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Money, Matter, and More Musings

Musings on Money, Personal Finance, Frugality, Debt, and Other Matters

How To Generate *Valid* Credit Card Numbers

by golbguru on April 12, 2007

[pic][pic]What do the credit card numbers mean and how are they generated? I need tostart with a disclaimer: Do not use any credit card numbers, except your own, to buy things off internet. Itâ€™s wrong and itâ€™s illegal. The purpose of this post is *not* to create fraudulent workable card numbers. It is to explain the math and the science behind those numbers that most of us see day in and day out; and hence this post should be viewed from a purely academic perspective.

Typicalcredit card anatomy

Before we understand how credit card numbers are generated, here is a brief explanation of what a typical credit card number means.

[pic]

• Out of the 16 numbers on a typical credit card, the set of first 6 digits is known as the issuer identifier number (read this for details), and the last digit is known as the “check digit” which is generated in such a way as tosatisfy a certain condition (the Luhn or Mod 10 check). “Luhn check” is explained later in this post. The term sounds intimidating, but it’s really a very simple (and elegant) concept.

• Taking away the 6 identifier digits and 1 check digit leaves us with 9 digits in the middle that form the “account number”.

• Now, there are 10 possible numbers (from 0 to 9) that can be arranged in these 9places. This gives rise to 109 combinations, that is, 1 billion possible account numbers (per issuer identifier).

• With each account number, there is always an unique check digit associated (for a given issuer identifier and an account number, there cannot be more than one correct check digit)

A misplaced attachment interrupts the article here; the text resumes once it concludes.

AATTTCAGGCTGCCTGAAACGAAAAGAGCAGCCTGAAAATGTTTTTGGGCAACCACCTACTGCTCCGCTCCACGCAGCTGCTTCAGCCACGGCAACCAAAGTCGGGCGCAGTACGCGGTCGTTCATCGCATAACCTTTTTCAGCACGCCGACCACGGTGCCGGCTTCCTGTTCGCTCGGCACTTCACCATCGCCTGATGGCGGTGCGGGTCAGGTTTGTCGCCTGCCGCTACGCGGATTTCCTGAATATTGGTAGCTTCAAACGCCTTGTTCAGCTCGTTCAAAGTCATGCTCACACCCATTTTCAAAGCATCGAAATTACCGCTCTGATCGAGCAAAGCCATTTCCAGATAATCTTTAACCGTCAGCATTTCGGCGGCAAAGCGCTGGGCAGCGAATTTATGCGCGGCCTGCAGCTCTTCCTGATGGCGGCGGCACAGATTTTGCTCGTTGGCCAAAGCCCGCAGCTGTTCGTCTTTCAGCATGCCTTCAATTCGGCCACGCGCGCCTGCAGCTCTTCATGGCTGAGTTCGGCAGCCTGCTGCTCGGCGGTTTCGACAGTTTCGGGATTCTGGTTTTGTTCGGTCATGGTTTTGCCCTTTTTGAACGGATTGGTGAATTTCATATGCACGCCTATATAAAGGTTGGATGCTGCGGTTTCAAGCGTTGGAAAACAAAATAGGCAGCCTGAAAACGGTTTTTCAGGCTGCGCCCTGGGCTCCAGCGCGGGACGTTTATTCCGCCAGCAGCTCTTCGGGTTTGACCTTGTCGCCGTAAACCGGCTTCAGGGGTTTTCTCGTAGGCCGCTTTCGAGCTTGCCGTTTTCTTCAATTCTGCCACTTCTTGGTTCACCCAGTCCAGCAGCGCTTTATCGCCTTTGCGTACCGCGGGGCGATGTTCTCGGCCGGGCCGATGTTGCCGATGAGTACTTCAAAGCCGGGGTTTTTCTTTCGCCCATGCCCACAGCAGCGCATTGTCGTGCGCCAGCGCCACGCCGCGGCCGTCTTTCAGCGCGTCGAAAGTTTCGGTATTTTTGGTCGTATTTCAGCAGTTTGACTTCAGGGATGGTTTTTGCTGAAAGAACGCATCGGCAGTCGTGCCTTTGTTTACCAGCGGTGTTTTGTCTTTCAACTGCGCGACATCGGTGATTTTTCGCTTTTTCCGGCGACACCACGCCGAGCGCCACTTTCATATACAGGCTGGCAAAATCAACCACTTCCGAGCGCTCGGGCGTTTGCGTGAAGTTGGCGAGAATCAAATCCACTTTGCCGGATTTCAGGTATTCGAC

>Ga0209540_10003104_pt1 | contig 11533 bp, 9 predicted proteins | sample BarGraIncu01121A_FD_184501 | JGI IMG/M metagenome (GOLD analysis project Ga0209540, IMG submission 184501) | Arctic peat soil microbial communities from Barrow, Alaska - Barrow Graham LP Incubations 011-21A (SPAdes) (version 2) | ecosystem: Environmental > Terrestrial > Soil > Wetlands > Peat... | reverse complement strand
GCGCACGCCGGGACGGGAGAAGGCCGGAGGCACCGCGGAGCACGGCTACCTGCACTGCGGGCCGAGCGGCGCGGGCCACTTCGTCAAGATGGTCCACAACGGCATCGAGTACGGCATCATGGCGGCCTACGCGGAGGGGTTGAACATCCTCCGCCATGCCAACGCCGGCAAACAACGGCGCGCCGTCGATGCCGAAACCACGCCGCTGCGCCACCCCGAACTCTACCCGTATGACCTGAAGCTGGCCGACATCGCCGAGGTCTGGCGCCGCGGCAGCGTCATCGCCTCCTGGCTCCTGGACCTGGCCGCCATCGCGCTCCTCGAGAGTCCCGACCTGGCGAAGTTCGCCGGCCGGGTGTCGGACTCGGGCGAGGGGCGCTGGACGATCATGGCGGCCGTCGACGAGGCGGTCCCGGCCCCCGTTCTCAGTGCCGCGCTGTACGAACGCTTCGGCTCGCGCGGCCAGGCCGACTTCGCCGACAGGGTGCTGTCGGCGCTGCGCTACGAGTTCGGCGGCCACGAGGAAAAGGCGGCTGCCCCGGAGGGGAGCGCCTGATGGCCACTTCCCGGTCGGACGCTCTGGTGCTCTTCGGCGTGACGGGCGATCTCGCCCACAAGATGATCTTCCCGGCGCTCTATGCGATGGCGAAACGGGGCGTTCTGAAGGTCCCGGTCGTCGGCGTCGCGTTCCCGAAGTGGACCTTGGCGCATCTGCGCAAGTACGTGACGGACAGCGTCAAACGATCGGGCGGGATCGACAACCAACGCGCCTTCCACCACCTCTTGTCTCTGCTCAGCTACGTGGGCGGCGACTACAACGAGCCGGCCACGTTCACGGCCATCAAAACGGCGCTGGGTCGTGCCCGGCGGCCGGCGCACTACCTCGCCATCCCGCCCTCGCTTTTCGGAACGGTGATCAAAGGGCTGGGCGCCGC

• Amex issues credit cards with15 digits. The account numbers in this case are 8 digit long.What is the “Luhn” or “Mod 10″ check?

In 1954, Hans Luhn of IBM proposed an algorithm to be used as a validity criterion for a given set of numbers. Almost all credit card numbers are generated following this validity criterion…also called as the Luhn check or the Mod 10 check. It goes without saying that the Luhn check is also used to verify a given existing card number. If a credit card numberdoes not satisfy this check, it is not a valid number. For a 16 digit credit card number, the Luhn check can be described as follows:

1. Starting with the check digit, double the value of every second digit (never double the check digit). For example, in a 16 digit credit card number, double the 15th, 13th, 11th, 9th…digits (digits in odd places). In all, you will need to double eight digits.2. If doubling of a number results in a two digit number, add up the digits to get a single digit number. This will result in eight single digit numbers.

3. Now, replace the digits in the odd places (in the original credit card number) with these new single digit numbers to get a new 16 digit number.

4. Add up all the digits in this new number. If the final total is perfectly divisibleby 10, then the credit card number is valid (Luhn check is satisfied), else it is invalid.

When credit card numbers are generated, the same steps are followed with one minor change. First, the issuer identifier and account numbers are assigned (issuer numbers are fixed for a given financial institution, whereas the account numbers are randomly allocated - I think). Then, the check digit is assumedto be some variable, say X. After this, the above steps are followed, and during the last step, X is chosen in such a way that it satisfies the Luhn check.

This part is a bit confusing and takes some time to understand. However, don’t get stuck here…continue reading through the examples below and you will figure out what this is all about.

Credit card numbers valid or invalid?

Have you ever...

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